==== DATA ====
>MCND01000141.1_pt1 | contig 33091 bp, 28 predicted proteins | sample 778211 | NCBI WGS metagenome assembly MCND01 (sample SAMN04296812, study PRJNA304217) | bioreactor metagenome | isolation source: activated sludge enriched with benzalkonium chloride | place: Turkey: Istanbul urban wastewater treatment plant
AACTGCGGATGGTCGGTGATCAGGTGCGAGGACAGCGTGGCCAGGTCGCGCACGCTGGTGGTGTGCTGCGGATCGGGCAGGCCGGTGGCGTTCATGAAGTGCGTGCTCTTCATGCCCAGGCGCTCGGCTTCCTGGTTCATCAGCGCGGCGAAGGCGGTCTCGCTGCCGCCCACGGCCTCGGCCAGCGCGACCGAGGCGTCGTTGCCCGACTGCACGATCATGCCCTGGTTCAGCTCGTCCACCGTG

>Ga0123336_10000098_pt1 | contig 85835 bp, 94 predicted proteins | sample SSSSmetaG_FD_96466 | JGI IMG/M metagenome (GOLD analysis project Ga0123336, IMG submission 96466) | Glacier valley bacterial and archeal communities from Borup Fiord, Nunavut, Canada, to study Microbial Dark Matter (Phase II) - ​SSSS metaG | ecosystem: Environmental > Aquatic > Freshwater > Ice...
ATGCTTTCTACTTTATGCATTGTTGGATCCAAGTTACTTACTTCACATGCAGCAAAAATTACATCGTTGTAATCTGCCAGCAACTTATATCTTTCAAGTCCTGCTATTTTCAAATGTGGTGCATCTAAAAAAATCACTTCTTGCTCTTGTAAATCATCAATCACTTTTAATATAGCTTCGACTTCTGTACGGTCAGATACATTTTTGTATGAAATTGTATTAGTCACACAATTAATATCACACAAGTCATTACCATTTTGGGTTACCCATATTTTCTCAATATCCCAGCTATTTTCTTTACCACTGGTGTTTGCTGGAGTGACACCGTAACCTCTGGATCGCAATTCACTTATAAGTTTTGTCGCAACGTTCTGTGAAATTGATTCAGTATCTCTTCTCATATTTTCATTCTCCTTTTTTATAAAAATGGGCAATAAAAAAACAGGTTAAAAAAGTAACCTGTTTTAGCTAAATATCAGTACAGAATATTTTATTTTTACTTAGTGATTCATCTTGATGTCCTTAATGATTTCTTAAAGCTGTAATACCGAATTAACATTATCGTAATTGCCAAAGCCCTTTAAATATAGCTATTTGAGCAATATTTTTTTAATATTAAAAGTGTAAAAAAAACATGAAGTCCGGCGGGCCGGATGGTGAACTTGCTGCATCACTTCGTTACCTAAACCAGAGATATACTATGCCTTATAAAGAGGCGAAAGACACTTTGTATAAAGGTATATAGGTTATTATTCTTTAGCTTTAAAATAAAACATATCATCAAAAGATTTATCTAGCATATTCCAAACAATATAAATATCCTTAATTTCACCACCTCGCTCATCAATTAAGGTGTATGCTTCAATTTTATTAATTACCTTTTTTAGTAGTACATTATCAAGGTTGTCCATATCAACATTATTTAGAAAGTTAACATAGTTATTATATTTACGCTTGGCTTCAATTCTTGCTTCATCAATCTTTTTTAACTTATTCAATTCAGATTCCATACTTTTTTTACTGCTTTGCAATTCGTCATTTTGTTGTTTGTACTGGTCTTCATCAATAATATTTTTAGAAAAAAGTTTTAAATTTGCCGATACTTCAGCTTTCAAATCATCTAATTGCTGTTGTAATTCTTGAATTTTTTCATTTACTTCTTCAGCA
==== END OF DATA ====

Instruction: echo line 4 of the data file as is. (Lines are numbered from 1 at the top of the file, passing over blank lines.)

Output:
ATGCTTTCTACTTTATGCATTGTTGGATCCAAGTTACTTACTTCACATGCAGCAAAAATTACATCGTTGTAATCTGCCAGCAACTTATATCTTTCAAGTCCTGCTATTTTCAAATGTGGTGCATCTAAAAAAATCACTTCTTGCTCTTGTAAATCATCAATCACTTTTAATATAGCTTCGACTTCTGTACGGTCAGATACATTTTTGTATGAAATTGTATTAGTCACACAATTAATATCACACAAGTCATTACCATTTTGGGTTACCCATATTTTCTCAATATCCCAGCTATTTTCTTTACCACTGGTGTTTGCTGGAGTGACACCGTAACCTCTGGATCGCAATTCACTTATAAGTTTTGTCGCAACGTTCTGTGAAATTGATTCAGTATCTCTTCTCATATTTTCATTCTCCTTTTTTATAAAAATGGGCAATAAAAAAACAGGTTAAAAAAGTAACCTGTTTTAGCTAAATATCAGTACAGAATATTTTATTTTTACTTAGTGATTCATCTTGATGTCCTTAATGATTTCTTAAAGCTGTAATACCGAATTAACATTATCGTAATTGCCAAAGCCCTTTAAATATAGCTATTTGAGCAATATTTTTTTAATATTAAAAGTGTAAAAAAAACATGAAGTCCGGCGGGCCGGATGGTGAACTTGCTGCATCACTTCGTTACCTAAACCAGAGATATACTATGCCTTATAAAGAGGCGAAAGACACTTTGTATAAAGGTATATAGGTTATTATTCTTTAGCTTTAAAATAAAACATATCATCAAAAGATTTATCTAGCATATTCCAAACAATATAAATATCCTTAATTTCACCACCTCGCTCATCAATTAAGGTGTATGCTTCAATTTTATTAATTACCTTTTTTAGTAGTACATTATCAAGGTTGTCCATATCAACATTATTTAGAAAGTTAACATAGTTATTATATTTACGCTTGGCTTCAATTCTTGCTTCATCAATCTTTTTTAACTTATTCAATTCAGATTCCATACTTTTTTTACTGCTTTGCAATTCGTCATTTTGTTGTTTGTACTGGTCTTCATCAATAATATTTTTAGAAAAAAGTTTTAAATTTGCCGATACTTCAGCTTTCAAATCATCTAATTGCTGTTGTAATTCTTGAATTTTTTCATTTACTTCTTCAGCA